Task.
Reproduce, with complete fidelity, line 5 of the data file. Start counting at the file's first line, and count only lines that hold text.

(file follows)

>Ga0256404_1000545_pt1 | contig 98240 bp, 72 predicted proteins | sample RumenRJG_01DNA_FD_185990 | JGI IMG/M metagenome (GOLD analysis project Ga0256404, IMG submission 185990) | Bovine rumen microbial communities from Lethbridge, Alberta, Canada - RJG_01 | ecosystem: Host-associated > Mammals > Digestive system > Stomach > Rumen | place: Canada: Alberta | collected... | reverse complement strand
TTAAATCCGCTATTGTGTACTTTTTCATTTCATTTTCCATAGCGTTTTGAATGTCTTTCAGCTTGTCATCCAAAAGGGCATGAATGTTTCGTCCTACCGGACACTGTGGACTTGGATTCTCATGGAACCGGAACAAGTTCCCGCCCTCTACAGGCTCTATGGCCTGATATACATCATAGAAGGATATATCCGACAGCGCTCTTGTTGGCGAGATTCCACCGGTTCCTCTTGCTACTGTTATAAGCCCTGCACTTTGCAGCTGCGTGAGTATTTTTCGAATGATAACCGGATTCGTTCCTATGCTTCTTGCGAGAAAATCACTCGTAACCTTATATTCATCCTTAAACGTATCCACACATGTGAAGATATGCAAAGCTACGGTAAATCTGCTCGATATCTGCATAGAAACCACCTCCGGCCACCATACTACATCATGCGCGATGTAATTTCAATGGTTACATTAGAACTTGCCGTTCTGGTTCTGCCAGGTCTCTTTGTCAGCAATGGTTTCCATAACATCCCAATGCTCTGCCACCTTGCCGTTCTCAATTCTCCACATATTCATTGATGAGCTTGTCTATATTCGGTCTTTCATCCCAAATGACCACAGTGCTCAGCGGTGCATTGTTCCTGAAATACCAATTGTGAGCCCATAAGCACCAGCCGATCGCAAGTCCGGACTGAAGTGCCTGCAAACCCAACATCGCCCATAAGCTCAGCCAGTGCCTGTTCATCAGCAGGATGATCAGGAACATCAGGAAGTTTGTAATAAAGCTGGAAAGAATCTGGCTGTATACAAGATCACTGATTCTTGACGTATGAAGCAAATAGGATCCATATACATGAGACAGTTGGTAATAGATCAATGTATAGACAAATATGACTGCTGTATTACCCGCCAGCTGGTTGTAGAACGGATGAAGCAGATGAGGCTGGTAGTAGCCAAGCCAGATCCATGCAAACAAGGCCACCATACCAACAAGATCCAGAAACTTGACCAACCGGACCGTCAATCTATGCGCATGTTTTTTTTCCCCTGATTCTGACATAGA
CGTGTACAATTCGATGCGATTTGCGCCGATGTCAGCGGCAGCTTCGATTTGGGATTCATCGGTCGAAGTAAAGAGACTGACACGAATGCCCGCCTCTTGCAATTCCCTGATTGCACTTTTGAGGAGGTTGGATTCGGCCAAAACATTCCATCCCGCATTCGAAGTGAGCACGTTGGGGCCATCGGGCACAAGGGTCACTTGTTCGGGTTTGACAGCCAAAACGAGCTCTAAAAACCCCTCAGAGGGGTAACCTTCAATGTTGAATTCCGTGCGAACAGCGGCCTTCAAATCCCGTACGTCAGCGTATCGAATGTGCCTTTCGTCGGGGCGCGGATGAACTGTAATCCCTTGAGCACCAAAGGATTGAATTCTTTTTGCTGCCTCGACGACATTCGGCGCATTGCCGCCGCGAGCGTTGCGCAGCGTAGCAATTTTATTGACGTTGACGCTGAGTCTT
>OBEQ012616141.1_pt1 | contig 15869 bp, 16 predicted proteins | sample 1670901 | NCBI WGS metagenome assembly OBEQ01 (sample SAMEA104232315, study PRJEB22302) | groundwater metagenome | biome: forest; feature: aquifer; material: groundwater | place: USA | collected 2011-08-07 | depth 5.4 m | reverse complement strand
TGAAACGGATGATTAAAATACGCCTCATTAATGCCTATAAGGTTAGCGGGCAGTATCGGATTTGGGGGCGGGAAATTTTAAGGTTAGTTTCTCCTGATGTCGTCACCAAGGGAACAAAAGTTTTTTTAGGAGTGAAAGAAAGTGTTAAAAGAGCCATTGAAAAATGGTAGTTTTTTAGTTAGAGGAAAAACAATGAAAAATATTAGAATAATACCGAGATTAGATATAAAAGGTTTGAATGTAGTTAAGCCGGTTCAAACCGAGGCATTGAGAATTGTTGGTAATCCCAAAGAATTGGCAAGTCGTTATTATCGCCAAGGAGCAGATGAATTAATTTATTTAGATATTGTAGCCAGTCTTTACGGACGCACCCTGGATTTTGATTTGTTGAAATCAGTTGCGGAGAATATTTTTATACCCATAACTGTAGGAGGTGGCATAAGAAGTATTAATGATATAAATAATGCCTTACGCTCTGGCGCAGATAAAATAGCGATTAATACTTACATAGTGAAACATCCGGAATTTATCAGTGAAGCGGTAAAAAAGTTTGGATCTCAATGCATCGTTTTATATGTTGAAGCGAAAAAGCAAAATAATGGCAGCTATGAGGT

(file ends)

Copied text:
TGAAACGGATGATTAAAATACGCCTCATTAATGCCTATAAGGTTAGCGGGCAGTATCGGATTTGGGGGCGGGAAATTTTAAGGTTAGTTTCTCCTGATGTCGTCACCAAGGGAACAAAAGTTTTTTTAGGAGTGAAAGAAAGTGTTAAAAGAGCCATTGAAAAATGGTAGTTTTTTAGTTAGAGGAAAAACAATGAAAAATATTAGAATAATACCGAGATTAGATATAAAAGGTTTGAATGTAGTTAAGCCGGTTCAAACCGAGGCATTGAGAATTGTTGGTAATCCCAAAGAATTGGCAAGTCGTTATTATCGCCAAGGAGCAGATGAATTAATTTATTTAGATATTGTAGCCAGTCTTTACGGACGCACCCTGGATTTTGATTTGTTGAAATCAGTTGCGGAGAATATTTTTATACCCATAACTGTAGGAGGTGGCATAAGAAGTATTAATGATATAAATAATGCCTTACGCTCTGGCGCAGATAAAATAGCGATTAATACTTACATAGTGAAACATCCGGAATTTATCAGTGAAGCGGTAAAAAAGTTTGGATCTCAATGCATCGTTTTATATGTTGAAGCGAAAAAGCAAAATAATGGCAGCTATGAGGT